Thursday, April 24

Melbourne Evening Photowalk - Fine Art Street Photo Experiments

Melbourne is a street photographer's paradise, period. No matter how much I love the street scene in Sydney (my current city of residence), its not comparable to the arty lanes and alleys of Melbourne.
Every time I come back to Melbourne, it presents me with something new, visually. The trams, the horse carriages, the Victorian era buildings, the graffiti, the modern architecture and the tasteful fashionistas make it such a unique juxtaposition, that I always end up with a plan to come back again.

This Easter was a good excuse for me to take a break from work and come down to Melbourne to explore the street scene here. The weather wasn't too friendly for the camera, from grey skies to drizzles, it was relentless in its attempt to make a shutterbug unhappy. However, I wanted to see how Melburnians tackle the rains and whether it deters their partying spirit or not. I walked out with my Nikon D90 and the 35 mm f2.8 lens only, just to try some compositions with a free mind.

The theme that I had in my mind was "Walking"...



Few important photographic points about this walk and shoot:

1. All the shots were hand-held, without the use of any pods(read mono, tri).

2. All the shots were taken with a fixed focal length (35 mm) lens on a cropped sensor body (Nikon D90), so the only zoom I did was with my legs.

3. Grains in some of the shots are intentional to provide a retro look (what does that mean?)
Actually, I shot most of these at ISO 800, which introduces a bit of noise if the shots are underexposed. I did not want to correct the noise using a noise correction software. Why? Well, that's a different discussion I can take up some other day.

4. Shooting handheld at night can be a real challenge. Exposing the scene properly will bring down the shutter speed and introduce camera shake while pressing the button. The only way to tackle this is by using a tripod. Well, not really. Any solid surface can act as a support to reduce shake, like a wall or a bench.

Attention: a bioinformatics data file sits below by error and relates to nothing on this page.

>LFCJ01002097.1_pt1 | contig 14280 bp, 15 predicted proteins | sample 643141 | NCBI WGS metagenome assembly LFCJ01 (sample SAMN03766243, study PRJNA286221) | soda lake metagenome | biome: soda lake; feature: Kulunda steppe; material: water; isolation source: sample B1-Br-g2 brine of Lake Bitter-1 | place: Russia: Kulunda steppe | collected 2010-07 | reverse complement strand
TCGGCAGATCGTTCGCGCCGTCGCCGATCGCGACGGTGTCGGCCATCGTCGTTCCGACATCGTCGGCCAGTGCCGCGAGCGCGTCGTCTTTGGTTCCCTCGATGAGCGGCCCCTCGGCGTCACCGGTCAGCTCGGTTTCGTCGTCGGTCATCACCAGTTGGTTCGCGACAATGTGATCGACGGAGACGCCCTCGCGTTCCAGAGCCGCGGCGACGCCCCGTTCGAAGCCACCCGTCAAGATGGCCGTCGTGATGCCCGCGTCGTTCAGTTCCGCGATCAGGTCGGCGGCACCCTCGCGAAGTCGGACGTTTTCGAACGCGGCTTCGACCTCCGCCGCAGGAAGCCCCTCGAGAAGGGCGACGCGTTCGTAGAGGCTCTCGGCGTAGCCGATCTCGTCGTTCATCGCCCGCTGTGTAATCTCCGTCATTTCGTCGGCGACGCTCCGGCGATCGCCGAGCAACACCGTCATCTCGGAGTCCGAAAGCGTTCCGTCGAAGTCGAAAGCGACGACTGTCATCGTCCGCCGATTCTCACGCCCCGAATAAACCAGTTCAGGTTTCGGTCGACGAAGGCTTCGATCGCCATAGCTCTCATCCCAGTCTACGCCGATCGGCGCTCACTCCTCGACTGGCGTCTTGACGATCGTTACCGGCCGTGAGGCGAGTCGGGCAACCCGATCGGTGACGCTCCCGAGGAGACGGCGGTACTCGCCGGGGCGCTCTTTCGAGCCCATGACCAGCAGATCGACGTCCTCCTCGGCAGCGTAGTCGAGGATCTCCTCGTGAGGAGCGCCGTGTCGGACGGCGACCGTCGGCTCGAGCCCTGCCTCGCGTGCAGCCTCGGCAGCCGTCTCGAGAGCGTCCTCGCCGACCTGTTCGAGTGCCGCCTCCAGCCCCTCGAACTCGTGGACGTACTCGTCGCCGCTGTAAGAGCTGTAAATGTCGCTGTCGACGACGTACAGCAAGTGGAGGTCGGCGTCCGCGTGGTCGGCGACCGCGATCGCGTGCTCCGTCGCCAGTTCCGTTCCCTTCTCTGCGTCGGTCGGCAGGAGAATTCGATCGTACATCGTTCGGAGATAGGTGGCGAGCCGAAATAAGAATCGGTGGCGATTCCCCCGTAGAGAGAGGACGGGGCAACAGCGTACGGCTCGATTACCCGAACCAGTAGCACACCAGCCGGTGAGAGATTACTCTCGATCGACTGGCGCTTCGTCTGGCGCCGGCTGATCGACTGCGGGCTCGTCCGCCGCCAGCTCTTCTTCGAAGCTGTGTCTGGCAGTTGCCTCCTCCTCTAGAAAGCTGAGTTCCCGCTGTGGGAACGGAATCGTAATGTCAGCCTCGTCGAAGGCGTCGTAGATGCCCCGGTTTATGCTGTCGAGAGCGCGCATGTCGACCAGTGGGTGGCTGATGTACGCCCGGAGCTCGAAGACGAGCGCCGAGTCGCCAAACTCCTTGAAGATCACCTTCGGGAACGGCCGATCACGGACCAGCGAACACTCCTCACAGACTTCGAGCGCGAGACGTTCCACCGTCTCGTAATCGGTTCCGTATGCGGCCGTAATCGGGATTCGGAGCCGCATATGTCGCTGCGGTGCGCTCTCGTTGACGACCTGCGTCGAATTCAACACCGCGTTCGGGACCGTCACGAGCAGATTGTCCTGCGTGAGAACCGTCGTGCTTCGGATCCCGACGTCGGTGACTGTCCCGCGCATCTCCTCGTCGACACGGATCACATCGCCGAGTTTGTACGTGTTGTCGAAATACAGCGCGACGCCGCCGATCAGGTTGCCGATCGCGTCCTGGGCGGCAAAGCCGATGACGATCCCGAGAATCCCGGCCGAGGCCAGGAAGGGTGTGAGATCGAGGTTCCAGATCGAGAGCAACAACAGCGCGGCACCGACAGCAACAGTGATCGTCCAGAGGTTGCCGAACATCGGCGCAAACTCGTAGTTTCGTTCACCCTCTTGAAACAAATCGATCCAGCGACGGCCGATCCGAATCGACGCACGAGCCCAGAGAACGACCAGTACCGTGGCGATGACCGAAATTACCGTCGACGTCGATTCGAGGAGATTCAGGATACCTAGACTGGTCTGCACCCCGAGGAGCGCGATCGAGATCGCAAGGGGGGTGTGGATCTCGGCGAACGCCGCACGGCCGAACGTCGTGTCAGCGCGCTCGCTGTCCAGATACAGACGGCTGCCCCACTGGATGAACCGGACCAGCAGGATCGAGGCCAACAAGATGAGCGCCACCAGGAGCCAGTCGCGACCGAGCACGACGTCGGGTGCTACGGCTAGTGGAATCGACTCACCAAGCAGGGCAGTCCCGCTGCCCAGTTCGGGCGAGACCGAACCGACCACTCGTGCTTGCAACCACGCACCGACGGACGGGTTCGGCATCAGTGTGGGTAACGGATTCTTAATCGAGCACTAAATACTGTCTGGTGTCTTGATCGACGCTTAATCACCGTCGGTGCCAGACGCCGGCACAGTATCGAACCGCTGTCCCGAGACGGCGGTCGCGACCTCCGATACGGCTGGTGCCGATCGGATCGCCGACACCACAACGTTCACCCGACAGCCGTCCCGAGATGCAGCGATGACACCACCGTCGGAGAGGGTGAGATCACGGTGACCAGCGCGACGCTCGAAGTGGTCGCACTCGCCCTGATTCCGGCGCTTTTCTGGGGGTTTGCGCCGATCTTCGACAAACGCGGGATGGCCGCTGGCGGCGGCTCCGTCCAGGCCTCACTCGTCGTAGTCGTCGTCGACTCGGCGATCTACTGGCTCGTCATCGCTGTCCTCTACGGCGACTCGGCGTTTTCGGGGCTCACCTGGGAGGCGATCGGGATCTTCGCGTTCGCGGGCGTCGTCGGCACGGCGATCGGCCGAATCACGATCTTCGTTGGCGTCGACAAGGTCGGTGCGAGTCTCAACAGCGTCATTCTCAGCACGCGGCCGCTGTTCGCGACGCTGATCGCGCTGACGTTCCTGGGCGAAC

5. Another technique is to Shoot in Burst Mode. It will ensure that you capture at least 4-5 frames per second depending on your camera. On my Nikon D90, the H Mode in the Release options shoots about 4.5 frames per second. But this depends on the shutter speed as well. Too slow might not provide the expected fps.Almost all the shots here were taken using this mode.

6. Memory Cards might not be a matter of concern for most of us, but they can potentially make or break a picture. If your card is slow (10-20 MB/s, rating 2 to 6), it might impact your capability to shoot in burst mode. In burst mode, the camera stores the first few frames in its internal memory, but then tries to transfer it to the card. If the card doesn't have a fast writing speed, the camera's ability to capture more frames per seconds can get severely restricted.

The Walkers

 
Melbourne is a great place to walk, but how about walking patterns? Looking down I could spot a few different ones, some elegant, some bumpy and others, less a walk more a hop.
Monochrome processing in SilverEfex Pro.

Worth the Wait?
 This lady was waiting for someone at Fed Square, I liked the reflection of the Flinder's Street Station's lights on the surface and also the impatient movements of the lady. She wasn't walking but gyrating around that corner, pretending to start a walk.
Kept the station in focus and wanted to capture the oscillations of the lady.

Crossing Speed
Signals are interesting places to capture how different people interpret them in their minds. Some take the time-limit for crossing the road too seriously and try to cross it as fast as possible. Others would maintain their saunters in a relaxed way without bothering too much about the cars waiting for them to give way.
 This had an interesting technique, I intentionally wanted to capture the motion blur caused by the people crossing the road. Cranked down the ISO, went low on shutter speed, took the support of a light post on my right and click, click, click..in burst mode.


Walking in Inclines

These are shot at one of my favourite places in Melbourne for street photography, Hosier Lane. The lane is famous for its street-art work on the adjacent walls. Another interesting thing about this lane is its slope. I knew I would get some interesting walks here too..
Grains and the look created in Lightroom 5.

 Monochrome processing in Silver Efex Pro.


 Walking through the alleys
 Some people love browsing their phones while walking, lost in their worlds, indifferent to the surroundings.


This guy was taking orders at one of the lane restuarants and everytime he would walk up to a table, he would stand with this unique pose creating a triangle between his legs!

 Leisurely Walk
An old couple walk in leisurely fashion scouring for a good eatery around Chinatown.

Let me know your views about this experiment. I would love to hear from all of you...

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